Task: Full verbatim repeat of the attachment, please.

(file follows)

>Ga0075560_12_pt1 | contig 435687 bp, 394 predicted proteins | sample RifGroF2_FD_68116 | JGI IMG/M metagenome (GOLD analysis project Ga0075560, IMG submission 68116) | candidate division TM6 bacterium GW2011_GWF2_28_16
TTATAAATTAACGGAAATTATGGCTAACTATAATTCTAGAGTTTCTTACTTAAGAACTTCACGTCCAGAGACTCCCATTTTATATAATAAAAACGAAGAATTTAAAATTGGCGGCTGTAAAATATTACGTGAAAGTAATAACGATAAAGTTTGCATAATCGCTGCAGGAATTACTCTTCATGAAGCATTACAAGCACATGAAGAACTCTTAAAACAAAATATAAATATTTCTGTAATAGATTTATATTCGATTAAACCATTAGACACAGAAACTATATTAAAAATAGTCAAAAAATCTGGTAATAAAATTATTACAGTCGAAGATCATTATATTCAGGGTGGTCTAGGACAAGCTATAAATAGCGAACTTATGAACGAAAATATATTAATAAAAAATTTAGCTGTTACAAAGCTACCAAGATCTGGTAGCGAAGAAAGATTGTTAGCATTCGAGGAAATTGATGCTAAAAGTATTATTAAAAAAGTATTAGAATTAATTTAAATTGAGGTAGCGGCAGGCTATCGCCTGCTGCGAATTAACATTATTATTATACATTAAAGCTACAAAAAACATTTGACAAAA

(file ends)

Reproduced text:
>Ga0075560_12_pt1 | contig 435687 bp, 394 predicted proteins | sample RifGroF2_FD_68116 | JGI IMG/M metagenome (GOLD analysis project Ga0075560, IMG submission 68116) | candidate division TM6 bacterium GW2011_GWF2_28_16
TTATAAATTAACGGAAATTATGGCTAACTATAATTCTAGAGTTTCTTACTTAAGAACTTCACGTCCAGAGACTCCCATTTTATATAATAAAAACGAAGAATTTAAAATTGGCGGCTGTAAAATATTACGTGAAAGTAATAACGATAAAGTTTGCATAATCGCTGCAGGAATTACTCTTCATGAAGCATTACAAGCACATGAAGAACTCTTAAAACAAAATATAAATATTTCTGTAATAGATTTATATTCGATTAAACCATTAGACACAGAAACTATATTAAAAATAGTCAAAAAATCTGGTAATAAAATTATTACAGTCGAAGATCATTATATTCAGGGTGGTCTAGGACAAGCTATAAATAGCGAACTTATGAACGAAAATATATTAATAAAAAATTTAGCTGTTACAAAGCTACCAAGATCTGGTAGCGAAGAAAGATTGTTAGCATTCGAGGAAATTGATGCTAAAAGTATTATTAAAAAAGTATTAGAATTAATTTAAATTGAGGTAGCGGCAGGCTATCGCCTGCTGCGAATTAACATTATTATTATACATTAAAGCTACAAAAAACATTTGACAAAA